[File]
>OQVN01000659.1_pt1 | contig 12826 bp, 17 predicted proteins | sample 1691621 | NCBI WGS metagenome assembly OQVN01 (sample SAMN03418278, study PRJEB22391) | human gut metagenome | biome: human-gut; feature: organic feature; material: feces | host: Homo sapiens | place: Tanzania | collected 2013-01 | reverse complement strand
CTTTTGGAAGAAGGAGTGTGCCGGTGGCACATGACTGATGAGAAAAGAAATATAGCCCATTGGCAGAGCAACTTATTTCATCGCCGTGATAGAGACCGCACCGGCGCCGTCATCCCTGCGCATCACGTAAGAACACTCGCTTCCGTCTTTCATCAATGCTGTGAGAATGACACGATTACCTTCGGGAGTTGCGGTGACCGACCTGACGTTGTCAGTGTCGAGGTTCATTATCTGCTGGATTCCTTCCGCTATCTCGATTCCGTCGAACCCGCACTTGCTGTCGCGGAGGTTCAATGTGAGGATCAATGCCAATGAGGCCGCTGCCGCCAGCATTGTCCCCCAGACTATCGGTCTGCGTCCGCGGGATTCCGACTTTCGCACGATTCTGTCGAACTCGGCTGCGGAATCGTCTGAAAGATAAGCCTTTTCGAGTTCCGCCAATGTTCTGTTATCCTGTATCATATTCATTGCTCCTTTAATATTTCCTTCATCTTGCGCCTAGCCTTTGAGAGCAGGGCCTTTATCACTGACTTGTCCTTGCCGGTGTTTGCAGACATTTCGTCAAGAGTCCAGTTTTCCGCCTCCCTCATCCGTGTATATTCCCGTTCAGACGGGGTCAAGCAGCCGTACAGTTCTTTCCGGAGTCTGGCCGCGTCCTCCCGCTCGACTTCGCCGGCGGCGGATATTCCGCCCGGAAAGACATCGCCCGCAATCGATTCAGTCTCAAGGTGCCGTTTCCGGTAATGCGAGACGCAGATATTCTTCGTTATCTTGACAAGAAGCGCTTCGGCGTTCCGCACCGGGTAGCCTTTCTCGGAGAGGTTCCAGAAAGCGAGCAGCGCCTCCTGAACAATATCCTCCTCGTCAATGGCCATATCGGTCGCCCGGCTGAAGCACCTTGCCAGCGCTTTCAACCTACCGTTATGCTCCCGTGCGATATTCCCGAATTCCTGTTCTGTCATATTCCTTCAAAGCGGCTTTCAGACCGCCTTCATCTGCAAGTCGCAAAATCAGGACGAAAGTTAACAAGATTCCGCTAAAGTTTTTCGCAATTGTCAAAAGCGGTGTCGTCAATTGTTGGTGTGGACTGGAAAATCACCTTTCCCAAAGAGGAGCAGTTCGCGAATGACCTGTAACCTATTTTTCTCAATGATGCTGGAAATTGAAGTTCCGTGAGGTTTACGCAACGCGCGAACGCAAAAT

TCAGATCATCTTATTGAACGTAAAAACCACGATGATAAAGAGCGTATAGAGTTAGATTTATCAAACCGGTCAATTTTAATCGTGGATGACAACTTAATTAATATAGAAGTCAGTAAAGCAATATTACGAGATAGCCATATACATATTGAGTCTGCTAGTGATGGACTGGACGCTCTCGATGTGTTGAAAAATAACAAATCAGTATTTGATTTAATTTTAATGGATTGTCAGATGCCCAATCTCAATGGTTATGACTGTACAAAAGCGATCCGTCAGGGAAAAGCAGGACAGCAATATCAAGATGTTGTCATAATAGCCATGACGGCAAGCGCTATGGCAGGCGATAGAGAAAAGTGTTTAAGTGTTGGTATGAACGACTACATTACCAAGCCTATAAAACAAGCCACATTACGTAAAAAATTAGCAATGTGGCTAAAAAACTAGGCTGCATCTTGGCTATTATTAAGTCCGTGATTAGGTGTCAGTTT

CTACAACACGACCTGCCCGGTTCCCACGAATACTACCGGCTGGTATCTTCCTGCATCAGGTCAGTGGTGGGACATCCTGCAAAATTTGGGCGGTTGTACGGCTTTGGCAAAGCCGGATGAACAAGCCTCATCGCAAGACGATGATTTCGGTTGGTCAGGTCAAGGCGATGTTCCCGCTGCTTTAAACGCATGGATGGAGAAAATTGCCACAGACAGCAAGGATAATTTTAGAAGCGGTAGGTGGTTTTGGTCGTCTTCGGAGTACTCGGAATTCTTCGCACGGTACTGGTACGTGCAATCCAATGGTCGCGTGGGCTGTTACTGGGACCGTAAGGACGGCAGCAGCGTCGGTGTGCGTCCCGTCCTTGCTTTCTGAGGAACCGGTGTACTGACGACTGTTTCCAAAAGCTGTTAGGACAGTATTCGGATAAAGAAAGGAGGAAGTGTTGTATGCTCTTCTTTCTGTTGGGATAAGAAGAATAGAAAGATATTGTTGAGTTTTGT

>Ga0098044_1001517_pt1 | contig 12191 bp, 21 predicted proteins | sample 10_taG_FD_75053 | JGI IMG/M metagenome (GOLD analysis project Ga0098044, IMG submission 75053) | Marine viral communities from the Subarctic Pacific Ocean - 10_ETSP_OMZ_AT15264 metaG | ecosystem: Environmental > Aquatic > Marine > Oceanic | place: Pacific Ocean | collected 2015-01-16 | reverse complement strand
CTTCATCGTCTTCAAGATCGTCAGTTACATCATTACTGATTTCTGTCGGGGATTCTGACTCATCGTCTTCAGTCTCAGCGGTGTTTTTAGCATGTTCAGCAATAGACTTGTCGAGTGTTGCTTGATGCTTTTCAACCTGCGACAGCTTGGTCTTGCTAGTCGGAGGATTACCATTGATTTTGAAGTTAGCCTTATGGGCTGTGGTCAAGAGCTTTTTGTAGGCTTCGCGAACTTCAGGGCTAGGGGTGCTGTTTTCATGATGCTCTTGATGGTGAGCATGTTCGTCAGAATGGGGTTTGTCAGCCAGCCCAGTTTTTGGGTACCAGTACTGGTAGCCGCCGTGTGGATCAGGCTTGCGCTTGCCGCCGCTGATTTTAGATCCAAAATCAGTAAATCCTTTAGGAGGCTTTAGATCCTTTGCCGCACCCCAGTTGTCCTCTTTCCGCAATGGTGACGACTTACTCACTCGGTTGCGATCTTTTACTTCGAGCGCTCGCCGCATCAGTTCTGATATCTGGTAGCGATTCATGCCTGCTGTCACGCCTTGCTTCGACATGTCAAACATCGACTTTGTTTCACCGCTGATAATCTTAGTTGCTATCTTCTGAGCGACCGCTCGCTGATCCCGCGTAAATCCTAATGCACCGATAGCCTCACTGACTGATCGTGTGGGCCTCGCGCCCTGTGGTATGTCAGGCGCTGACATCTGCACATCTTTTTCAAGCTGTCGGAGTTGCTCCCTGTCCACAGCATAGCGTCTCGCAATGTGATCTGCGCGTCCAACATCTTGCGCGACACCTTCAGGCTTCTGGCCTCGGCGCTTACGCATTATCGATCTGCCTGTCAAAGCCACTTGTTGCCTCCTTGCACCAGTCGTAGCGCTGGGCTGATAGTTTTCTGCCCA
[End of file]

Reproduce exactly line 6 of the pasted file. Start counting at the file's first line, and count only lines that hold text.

CTTCATCGTCTTCAAGATCGTCAGTTACATCATTACTGATTTCTGTCGGGGATTCTGACTCATCGTCTTCAGTCTCAGCGGTGTTTTTAGCATGTTCAGCAATAGACTTGTCGAGTGTTGCTTGATGCTTTTCAACCTGCGACAGCTTGGTCTTGCTAGTCGGAGGATTACCATTGATTTTGAAGTTAGCCTTATGGGCTGTGGTCAAGAGCTTTTTGTAGGCTTCGCGAACTTCAGGGCTAGGGGTGCTGTTTTCATGATGCTCTTGATGGTGAGCATGTTCGTCAGAATGGGGTTTGTCAGCCAGCCCAGTTTTTGGGTACCAGTACTGGTAGCCGCCGTGTGGATCAGGCTTGCGCTTGCCGCCGCTGATTTTAGATCCAAAATCAGTAAATCCTTTAGGAGGCTTTAGATCCTTTGCCGCACCCCAGTTGTCCTCTTTCCGCAATGGTGACGACTTACTCACTCGGTTGCGATCTTTTACTTCGAGCGCTCGCCGCATCAGTTCTGATATCTGGTAGCGATTCATGCCTGCTGTCACGCCTTGCTTCGACATGTCAAACATCGACTTTGTTTCACCGCTGATAATCTTAGTTGCTATCTTCTGAGCGACCGCTCGCTGATCCCGCGTAAATCCTAATGCACCGATAGCCTCACTGACTGATCGTGTGGGCCTCGCGCCCTGTGGTATGTCAGGCGCTGACATCTGCACATCTTTTTCAAGCTGTCGGAGTTGCTCCCTGTCCACAGCATAGCGTCTCGCAATGTGATCTGCGCGTCCAACATCTTGCGCGACACCTTCAGGCTTCTGGCCTCGGCGCTTACGCATTATCGATCTGCCTGTCAAAGCCACTTGTTGCCTCCTTGCACCAGTCGTAGCGCTGGGCTGATAGTTTTCTGCCCA